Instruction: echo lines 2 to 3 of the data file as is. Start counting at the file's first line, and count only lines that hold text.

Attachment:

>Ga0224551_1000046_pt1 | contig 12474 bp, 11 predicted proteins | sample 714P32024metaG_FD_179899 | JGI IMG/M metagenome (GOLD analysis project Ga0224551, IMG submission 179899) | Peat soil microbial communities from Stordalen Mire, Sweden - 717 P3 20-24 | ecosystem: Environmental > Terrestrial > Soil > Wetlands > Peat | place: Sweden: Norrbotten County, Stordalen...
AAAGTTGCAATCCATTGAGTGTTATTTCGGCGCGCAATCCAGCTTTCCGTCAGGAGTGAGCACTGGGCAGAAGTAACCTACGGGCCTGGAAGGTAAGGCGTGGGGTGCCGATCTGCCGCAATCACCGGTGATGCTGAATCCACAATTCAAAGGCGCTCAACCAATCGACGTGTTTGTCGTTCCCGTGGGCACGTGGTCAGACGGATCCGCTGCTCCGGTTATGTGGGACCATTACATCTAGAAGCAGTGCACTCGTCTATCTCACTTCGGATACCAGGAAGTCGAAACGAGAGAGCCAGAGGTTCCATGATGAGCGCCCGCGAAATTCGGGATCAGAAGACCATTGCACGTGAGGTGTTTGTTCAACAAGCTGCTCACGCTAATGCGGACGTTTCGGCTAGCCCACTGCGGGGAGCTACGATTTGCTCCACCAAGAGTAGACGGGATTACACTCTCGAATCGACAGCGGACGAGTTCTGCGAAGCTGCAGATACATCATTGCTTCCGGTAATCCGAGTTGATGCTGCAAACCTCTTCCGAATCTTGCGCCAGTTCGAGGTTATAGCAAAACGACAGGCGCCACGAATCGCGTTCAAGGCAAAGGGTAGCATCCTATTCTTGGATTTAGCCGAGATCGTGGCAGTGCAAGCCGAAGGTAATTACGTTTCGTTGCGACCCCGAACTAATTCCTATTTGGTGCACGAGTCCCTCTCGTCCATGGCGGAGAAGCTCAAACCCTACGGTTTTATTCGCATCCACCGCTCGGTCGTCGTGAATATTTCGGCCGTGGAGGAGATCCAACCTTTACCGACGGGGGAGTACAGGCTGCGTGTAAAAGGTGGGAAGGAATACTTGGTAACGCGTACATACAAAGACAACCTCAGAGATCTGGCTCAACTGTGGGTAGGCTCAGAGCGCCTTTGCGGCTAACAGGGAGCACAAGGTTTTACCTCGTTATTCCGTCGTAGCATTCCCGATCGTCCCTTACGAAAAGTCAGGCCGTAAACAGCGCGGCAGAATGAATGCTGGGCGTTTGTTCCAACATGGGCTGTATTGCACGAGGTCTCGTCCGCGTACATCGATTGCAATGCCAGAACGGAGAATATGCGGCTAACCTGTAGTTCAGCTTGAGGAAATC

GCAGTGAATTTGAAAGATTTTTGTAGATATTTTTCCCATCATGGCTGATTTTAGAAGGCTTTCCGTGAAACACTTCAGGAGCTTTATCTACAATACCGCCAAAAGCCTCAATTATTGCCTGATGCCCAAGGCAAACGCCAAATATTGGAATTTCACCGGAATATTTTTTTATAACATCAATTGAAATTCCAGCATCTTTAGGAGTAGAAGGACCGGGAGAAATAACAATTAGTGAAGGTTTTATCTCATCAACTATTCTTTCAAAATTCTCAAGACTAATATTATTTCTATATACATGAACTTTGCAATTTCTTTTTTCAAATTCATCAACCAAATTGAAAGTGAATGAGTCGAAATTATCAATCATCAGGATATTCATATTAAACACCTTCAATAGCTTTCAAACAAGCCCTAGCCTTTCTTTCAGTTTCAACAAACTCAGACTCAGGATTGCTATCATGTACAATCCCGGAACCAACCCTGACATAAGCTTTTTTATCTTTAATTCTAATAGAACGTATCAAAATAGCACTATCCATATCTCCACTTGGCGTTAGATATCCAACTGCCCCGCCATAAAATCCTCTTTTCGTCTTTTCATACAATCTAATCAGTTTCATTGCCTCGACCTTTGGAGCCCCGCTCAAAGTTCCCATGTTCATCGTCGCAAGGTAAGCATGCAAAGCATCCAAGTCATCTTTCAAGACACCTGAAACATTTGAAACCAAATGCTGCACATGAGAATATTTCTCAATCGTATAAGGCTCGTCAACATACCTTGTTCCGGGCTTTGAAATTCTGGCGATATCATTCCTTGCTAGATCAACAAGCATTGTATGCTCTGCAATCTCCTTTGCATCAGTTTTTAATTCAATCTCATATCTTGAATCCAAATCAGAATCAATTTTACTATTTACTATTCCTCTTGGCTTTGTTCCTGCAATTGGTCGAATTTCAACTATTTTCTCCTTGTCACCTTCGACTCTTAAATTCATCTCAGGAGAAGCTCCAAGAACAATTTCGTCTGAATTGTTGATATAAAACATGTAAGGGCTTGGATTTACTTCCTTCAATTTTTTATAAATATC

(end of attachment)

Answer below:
AAAGTTGCAATCCATTGAGTGTTATTTCGGCGCGCAATCCAGCTTTCCGTCAGGAGTGAGCACTGGGCAGAAGTAACCTACGGGCCTGGAAGGTAAGGCGTGGGGTGCCGATCTGCCGCAATCACCGGTGATGCTGAATCCACAATTCAAAGGCGCTCAACCAATCGACGTGTTTGTCGTTCCCGTGGGCACGTGGTCAGACGGATCCGCTGCTCCGGTTATGTGGGACCATTACATCTAGAAGCAGTGCACTCGTCTATCTCACTTCGGATACCAGGAAGTCGAAACGAGAGAGCCAGAGGTTCCATGATGAGCGCCCGCGAAATTCGGGATCAGAAGACCATTGCACGTGAGGTGTTTGTTCAACAAGCTGCTCACGCTAATGCGGACGTTTCGGCTAGCCCACTGCGGGGAGCTACGATTTGCTCCACCAAGAGTAGACGGGATTACACTCTCGAATCGACAGCGGACGAGTTCTGCGAAGCTGCAGATACATCATTGCTTCCGGTAATCCGAGTTGATGCTGCAAACCTCTTCCGAATCTTGCGCCAGTTCGAGGTTATAGCAAAACGACAGGCGCCACGAATCGCGTTCAAGGCAAAGGGTAGCATCCTATTCTTGGATTTAGCCGAGATCGTGGCAGTGCAAGCCGAAGGTAATTACGTTTCGTTGCGACCCCGAACTAATTCCTATTTGGTGCACGAGTCCCTCTCGTCCATGGCGGAGAAGCTCAAACCCTACGGTTTTATTCGCATCCACCGCTCGGTCGTCGTGAATATTTCGGCCGTGGAGGAGATCCAACCTTTACCGACGGGGGAGTACAGGCTGCGTGTAAAAGGTGGGAAGGAATACTTGGTAACGCGTACATACAAAGACAACCTCAGAGATCTGGCTCAACTGTGGGTAGGCTCAGAGCGCCTTTGCGGCTAACAGGGAGCACAAGGTTTTACCTCGTTATTCCGTCGTAGCATTCCCGATCGTCCCTTACGAAAAGTCAGGCCGTAAACAGCGCGGCAGAATGAATGCTGGGCGTTTGTTCCAACATGGGCTGTATTGCACGAGGTCTCGTCCGCGTACATCGATTGCAATGCCAGAACGGAGAATATGCGGCTAACCTGTAGTTCAGCTTGAGGAAATC

GCAGTGAATTTGAAAGATTTTTGTAGATATTTTTCCCATCATGGCTGATTTTAGAAGGCTTTCCGTGAAACACTTCAGGAGCTTTATCTACAATACCGCCAAAAGCCTCAATTATTGCCTGATGCCCAAGGCAAACGCCAAATATTGGAATTTCACCGGAATATTTTTTTATAACATCAATTGAAATTCCAGCATCTTTAGGAGTAGAAGGACCGGGAGAAATAACAATTAGTGAAGGTTTTATCTCATCAACTATTCTTTCAAAATTCTCAAGACTAATATTATTTCTATATACATGAACTTTGCAATTTCTTTTTTCAAATTCATCAACCAAATTGAAAGTGAATGAGTCGAAATTATCAATCATCAGGATATTCATATTAAACACCTTCAATAGCTTTCAAACAAGCCCTAGCCTTTCTTTCAGTTTCAACAAACTCAGACTCAGGATTGCTATCATGTACAATCCCGGAACCAACCCTGACATAAGCTTTTTTATCTTTAATTCTAATAGAACGTATCAAAATAGCACTATCCATATCTCCACTTGGCGTTAGATATCCAACTGCCCCGCCATAAAATCCTCTTTTCGTCTTTTCATACAATCTAATCAGTTTCATTGCCTCGACCTTTGGAGCCCCGCTCAAAGTTCCCATGTTCATCGTCGCAAGGTAAGCATGCAAAGCATCCAAGTCATCTTTCAAGACACCTGAAACATTTGAAACCAAATGCTGCACATGAGAATATTTCTCAATCGTATAAGGCTCGTCAACATACCTTGTTCCGGGCTTTGAAATTCTGGCGATATCATTCCTTGCTAGATCAACAAGCATTGTATGCTCTGCAATCTCCTTTGCATCAGTTTTTAATTCAATCTCATATCTTGAATCCAAATCAGAATCAATTTTACTATTTACTATTCCTCTTGGCTTTGTTCCTGCAATTGGTCGAATTTCAACTATTTTCTCCTTGTCACCTTCGACTCTTAAATTCATCTCAGGAGAAGCTCCAAGAACAATTTCGTCTGAATTGTTGATATAAAACATGTAAGGGCTTGGATTTACTTCCTTCAATTTTTTATAAATATC